Although in some sense I consider myself a fan of pop culture, and even make that claim on this blog, it wouldn't take very much scrutiny of that idea to quickly learn that, in many respects, I'm rather behind the times. I'm only familiar with the popular music stars of today in the vaguest sense, I watch more television via Netflix than I do first-run episodes, and I spend more of my time in the car listening to Old Time Radio podcasts than I do to anything actually broadcast live.
That said, I find it rather fascinating how watching some of those rerun television shows, or listening to the old radio programs, demonstrates how things I once considered "old" really haven't been so long ago at all. For example, when Star Trek: The Next Generation first started out in 1987, the original Star Trek itself had only first started out some twenty-one years previously. While that seemed like a long time back then, I need only do the math to realize that twenty-four years have passed since TNG started. I'd say we're due for another spin-off (no, the new alternative-universe movies don't count!).
For a different kind of example, I grew up thinking of Sherlock Holmes as being set in the moderately distant past of the late 19th century. Although the time frame of those stories is inarguably more than 100 years ago today, listening to radio broadcasts of the 1940s—when every episode opens with the announcer visiting a retired Dr. Watson at his home to hear Watson tell another tale of an adventure he shared with Holmes in his youth—reminds me that 100+ years really isn't such a big deal (although now that I've caught up to episodes that aired in 1947, I'm really wondering how much longer they can maintain the illusion that Watson might still be alive. Although the Holmes canon doesn't give a definitive birthdate for Watson, Holmes scholars estimate he was born around 1852 based on the dates we do have, which would make Watson 95 years old by that time). Indeed, while modern Holmes stories are almost always set in Victorian England, some of the old Holmes movies starring Basil Rathbone—which take place in the then present-day World War II era—remind me that the Victorian era itself wasn't really the "past" when the original stories were written, but were indeed more or less the present of the time.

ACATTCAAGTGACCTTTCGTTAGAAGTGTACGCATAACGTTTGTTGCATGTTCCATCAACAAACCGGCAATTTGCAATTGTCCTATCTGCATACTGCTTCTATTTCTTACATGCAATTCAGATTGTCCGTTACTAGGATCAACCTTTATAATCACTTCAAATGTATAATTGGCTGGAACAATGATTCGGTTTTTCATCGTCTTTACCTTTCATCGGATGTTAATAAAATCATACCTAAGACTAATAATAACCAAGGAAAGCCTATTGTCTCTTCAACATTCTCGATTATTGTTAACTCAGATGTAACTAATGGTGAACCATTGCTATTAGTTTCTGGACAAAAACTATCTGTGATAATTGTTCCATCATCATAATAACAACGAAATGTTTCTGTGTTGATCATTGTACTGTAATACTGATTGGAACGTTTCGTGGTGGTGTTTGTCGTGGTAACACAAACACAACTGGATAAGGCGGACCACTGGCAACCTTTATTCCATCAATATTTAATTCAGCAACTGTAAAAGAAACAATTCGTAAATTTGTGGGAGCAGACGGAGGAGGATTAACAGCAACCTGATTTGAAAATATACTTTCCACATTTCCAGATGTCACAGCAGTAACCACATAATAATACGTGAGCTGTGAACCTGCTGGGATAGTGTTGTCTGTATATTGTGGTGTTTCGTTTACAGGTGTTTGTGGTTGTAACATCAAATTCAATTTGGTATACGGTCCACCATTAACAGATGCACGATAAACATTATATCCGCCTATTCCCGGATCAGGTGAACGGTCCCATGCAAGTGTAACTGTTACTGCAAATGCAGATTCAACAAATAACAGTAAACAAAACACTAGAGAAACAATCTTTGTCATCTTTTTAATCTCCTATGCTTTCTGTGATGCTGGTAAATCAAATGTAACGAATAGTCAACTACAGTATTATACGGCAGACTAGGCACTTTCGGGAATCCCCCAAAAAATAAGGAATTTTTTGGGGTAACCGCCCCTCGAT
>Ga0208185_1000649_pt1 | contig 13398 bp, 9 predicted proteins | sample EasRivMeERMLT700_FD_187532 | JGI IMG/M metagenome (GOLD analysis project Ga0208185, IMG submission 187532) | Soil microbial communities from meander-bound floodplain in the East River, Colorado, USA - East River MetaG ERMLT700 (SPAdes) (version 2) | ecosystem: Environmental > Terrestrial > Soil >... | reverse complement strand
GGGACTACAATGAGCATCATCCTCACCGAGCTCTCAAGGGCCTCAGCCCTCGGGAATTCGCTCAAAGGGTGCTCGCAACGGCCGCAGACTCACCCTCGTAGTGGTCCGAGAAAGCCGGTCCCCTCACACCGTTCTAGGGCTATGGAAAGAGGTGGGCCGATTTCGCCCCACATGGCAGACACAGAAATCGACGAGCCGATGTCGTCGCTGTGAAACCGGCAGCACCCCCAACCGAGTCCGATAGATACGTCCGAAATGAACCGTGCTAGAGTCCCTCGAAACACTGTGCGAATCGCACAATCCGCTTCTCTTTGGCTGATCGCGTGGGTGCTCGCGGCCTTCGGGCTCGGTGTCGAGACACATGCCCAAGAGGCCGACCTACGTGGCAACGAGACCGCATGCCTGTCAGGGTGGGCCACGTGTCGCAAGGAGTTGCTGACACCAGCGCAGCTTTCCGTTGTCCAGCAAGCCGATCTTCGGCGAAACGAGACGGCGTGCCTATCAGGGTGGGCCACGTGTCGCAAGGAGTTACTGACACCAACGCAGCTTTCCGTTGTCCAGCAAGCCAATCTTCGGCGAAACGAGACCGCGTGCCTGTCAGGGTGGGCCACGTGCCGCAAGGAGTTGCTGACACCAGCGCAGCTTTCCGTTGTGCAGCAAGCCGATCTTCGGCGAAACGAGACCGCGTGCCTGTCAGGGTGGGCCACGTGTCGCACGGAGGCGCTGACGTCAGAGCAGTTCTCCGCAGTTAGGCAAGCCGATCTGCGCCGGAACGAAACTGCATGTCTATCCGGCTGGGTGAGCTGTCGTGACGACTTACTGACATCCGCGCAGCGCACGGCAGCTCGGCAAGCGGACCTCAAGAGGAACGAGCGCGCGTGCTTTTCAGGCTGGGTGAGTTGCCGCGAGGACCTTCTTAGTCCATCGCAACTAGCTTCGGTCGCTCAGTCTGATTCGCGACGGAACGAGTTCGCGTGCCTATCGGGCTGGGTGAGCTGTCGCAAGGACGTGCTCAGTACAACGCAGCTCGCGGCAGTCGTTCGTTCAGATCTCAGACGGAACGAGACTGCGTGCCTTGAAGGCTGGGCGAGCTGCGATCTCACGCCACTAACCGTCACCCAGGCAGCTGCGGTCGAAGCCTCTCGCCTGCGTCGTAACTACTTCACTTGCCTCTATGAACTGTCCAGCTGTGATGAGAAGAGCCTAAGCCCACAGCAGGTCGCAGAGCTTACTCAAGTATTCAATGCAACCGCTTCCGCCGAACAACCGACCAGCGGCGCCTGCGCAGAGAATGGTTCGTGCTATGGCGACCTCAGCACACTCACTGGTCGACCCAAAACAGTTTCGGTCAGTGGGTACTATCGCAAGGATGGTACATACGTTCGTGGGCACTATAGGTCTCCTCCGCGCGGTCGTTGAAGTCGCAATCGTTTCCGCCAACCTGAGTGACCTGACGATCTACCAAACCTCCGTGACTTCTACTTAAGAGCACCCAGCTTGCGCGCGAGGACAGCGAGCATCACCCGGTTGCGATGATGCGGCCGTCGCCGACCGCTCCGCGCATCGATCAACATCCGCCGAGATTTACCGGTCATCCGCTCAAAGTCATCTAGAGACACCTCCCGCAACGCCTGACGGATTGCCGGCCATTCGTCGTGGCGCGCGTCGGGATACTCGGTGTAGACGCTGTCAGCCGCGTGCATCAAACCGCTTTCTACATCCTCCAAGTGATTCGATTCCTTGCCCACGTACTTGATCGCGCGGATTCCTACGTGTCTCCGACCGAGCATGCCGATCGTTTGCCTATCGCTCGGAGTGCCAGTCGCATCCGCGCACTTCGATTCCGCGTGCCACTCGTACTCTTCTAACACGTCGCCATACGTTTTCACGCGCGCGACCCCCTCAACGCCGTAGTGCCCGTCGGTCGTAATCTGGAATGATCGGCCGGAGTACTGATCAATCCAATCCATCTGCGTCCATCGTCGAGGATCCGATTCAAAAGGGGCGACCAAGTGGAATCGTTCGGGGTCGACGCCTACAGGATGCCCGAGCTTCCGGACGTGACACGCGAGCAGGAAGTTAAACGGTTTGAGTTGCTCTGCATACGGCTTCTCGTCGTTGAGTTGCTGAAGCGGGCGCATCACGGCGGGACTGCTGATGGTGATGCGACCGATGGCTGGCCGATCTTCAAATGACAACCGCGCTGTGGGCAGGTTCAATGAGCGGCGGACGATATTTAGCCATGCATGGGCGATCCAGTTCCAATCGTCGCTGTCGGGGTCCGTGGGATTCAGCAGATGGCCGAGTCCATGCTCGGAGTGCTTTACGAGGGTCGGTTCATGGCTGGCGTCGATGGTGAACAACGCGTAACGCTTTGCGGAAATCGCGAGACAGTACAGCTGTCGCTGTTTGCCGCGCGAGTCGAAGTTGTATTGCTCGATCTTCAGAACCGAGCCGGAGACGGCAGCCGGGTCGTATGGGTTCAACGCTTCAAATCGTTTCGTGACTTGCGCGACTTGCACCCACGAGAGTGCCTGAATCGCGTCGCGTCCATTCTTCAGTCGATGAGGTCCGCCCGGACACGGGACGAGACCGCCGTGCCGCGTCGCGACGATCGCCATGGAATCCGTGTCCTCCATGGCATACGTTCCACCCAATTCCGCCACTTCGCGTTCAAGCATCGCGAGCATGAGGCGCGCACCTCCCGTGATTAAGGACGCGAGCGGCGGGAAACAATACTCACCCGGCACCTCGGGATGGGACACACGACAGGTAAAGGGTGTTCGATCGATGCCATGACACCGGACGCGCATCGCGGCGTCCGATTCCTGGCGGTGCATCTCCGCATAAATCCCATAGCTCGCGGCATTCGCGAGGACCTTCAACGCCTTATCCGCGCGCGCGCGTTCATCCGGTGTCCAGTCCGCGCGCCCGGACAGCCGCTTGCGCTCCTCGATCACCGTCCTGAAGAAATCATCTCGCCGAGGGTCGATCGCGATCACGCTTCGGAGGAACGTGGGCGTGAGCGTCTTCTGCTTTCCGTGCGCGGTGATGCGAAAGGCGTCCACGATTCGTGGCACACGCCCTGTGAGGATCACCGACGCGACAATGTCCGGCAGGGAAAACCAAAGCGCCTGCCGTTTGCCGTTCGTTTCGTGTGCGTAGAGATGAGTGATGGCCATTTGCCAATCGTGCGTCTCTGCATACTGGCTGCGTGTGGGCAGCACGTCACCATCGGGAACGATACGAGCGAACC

Of course, who am I to talk? I still think of Calvin and Hobbes as a comparatively recent comic strip, and it hasn't produced a new entry in 16 years (which itself is half again as long as the entire run of the series)!